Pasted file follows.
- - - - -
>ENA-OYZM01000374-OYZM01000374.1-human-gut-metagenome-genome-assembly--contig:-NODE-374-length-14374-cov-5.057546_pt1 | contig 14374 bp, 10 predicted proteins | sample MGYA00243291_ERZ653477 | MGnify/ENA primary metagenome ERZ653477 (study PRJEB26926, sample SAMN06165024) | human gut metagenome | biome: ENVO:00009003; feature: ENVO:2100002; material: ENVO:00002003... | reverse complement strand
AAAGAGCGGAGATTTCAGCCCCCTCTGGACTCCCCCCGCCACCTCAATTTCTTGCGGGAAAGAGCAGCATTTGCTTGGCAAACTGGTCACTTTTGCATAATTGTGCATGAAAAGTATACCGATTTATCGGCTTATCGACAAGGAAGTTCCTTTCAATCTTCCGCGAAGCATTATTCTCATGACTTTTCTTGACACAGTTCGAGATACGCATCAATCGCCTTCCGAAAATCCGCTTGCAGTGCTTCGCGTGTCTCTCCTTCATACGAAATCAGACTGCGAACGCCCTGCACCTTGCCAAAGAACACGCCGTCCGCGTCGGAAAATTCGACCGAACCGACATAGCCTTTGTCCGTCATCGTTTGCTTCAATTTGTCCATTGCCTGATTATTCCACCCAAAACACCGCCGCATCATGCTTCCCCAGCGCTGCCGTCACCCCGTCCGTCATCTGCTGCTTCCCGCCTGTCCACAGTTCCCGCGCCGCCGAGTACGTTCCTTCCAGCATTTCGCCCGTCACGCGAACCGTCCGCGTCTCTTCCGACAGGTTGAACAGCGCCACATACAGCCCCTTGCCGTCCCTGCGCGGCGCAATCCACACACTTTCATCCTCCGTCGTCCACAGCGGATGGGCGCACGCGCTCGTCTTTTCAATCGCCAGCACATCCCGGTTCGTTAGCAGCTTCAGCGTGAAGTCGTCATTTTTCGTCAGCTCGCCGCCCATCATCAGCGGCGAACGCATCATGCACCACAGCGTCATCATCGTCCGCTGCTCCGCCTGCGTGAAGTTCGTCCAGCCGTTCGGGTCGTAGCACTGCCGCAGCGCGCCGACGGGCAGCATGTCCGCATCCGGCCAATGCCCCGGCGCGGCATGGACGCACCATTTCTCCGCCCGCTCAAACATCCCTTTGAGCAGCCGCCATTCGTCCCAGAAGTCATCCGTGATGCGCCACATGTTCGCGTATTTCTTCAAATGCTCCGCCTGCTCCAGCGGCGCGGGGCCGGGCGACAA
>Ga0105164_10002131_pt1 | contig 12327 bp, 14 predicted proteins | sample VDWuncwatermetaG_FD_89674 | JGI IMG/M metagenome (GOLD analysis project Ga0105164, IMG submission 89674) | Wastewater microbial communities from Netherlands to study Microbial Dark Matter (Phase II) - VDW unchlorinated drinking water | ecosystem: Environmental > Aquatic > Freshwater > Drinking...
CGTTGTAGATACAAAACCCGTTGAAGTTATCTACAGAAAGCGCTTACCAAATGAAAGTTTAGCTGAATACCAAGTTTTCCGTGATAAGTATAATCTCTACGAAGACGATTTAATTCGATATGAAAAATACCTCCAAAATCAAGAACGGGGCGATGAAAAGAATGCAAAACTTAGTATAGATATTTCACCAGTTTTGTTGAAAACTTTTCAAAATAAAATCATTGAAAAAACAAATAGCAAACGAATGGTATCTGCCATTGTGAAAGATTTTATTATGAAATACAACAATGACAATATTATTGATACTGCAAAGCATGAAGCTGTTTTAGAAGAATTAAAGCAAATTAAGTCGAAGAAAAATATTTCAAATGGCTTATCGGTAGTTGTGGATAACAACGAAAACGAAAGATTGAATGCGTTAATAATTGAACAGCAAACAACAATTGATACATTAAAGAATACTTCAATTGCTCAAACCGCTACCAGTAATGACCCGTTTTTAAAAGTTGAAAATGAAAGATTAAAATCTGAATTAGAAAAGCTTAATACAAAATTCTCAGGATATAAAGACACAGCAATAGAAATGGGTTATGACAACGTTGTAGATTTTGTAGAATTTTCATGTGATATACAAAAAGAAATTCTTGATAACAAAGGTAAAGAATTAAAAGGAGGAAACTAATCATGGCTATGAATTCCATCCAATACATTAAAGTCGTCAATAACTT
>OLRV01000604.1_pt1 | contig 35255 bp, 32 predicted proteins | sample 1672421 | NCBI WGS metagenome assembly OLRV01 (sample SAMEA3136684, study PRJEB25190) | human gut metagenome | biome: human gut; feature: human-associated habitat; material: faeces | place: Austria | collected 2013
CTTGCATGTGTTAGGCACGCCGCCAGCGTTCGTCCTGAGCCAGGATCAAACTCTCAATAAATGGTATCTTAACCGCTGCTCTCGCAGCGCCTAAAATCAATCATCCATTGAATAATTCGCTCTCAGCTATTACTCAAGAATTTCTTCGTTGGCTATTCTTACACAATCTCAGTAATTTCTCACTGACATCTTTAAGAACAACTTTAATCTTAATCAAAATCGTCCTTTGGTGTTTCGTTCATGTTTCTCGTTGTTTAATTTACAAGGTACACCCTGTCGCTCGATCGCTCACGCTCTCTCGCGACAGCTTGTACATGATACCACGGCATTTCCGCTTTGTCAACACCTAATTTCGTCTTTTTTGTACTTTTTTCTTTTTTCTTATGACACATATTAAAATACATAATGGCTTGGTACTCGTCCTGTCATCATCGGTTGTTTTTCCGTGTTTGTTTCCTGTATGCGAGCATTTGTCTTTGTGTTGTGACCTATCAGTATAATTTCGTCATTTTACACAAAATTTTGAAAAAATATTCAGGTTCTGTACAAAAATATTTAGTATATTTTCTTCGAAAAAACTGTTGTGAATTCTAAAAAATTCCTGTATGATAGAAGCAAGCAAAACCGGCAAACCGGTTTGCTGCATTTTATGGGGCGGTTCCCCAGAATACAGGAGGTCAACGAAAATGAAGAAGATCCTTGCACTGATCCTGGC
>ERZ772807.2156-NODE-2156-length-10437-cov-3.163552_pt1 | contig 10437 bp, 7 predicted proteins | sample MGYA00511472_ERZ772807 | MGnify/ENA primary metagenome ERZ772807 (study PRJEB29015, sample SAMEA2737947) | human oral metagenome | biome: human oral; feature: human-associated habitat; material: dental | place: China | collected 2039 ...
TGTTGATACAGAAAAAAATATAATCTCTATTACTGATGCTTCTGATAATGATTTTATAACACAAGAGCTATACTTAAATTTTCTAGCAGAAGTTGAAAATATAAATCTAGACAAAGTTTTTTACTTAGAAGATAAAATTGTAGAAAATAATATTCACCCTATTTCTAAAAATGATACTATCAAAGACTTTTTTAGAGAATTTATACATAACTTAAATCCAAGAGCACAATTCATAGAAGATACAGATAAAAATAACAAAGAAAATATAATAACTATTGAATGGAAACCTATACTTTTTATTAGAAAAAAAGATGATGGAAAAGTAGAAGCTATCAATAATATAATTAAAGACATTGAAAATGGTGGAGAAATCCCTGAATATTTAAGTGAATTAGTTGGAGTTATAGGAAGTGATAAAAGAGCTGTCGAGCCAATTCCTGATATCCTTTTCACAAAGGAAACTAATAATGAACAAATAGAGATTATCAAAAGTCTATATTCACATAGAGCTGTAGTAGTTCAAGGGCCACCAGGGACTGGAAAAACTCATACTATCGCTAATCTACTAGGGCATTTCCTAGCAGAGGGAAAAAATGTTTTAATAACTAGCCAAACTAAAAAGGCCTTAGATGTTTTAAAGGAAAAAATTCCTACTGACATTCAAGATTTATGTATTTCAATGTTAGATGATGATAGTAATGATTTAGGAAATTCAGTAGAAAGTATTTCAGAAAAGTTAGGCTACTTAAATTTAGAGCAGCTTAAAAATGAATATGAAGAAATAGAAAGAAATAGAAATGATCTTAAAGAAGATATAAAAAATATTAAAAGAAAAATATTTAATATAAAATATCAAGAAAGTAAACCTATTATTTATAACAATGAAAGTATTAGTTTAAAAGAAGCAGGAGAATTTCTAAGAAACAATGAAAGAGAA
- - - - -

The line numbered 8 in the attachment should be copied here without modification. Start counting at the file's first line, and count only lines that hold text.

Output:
TGTTGATACAGAAAAAAATATAATCTCTATTACTGATGCTTCTGATAATGATTTTATAACACAAGAGCTATACTTAAATTTTCTAGCAGAAGTTGAAAATATAAATCTAGACAAAGTTTTTTACTTAGAAGATAAAATTGTAGAAAATAATATTCACCCTATTTCTAAAAATGATACTATCAAAGACTTTTTTAGAGAATTTATACATAACTTAAATCCAAGAGCACAATTCATAGAAGATACAGATAAAAATAACAAAGAAAATATAATAACTATTGAATGGAAACCTATACTTTTTATTAGAAAAAAAGATGATGGAAAAGTAGAAGCTATCAATAATATAATTAAAGACATTGAAAATGGTGGAGAAATCCCTGAATATTTAAGTGAATTAGTTGGAGTTATAGGAAGTGATAAAAGAGCTGTCGAGCCAATTCCTGATATCCTTTTCACAAAGGAAACTAATAATGAACAAATAGAGATTATCAAAAGTCTATATTCACATAGAGCTGTAGTAGTTCAAGGGCCACCAGGGACTGGAAAAACTCATACTATCGCTAATCTACTAGGGCATTTCCTAGCAGAGGGAAAAAATGTTTTAATAACTAGCCAAACTAAAAAGGCCTTAGATGTTTTAAAGGAAAAAATTCCTACTGACATTCAAGATTTATGTATTTCAATGTTAGATGATGATAGTAATGATTTAGGAAATTCAGTAGAAAGTATTTCAGAAAAGTTAGGCTACTTAAATTTAGAGCAGCTTAAAAATGAATATGAAGAAATAGAAAGAAATAGAAATGATCTTAAAGAAGATATAAAAAATATTAAAAGAAAAATATTTAATATAAAATATCAAGAAAGTAAACCTATTATTTATAACAATGAAAGTATTAGTTTAAAAGAAGCAGGAGAATTTCTAAGAAACAATGAAAGAGAA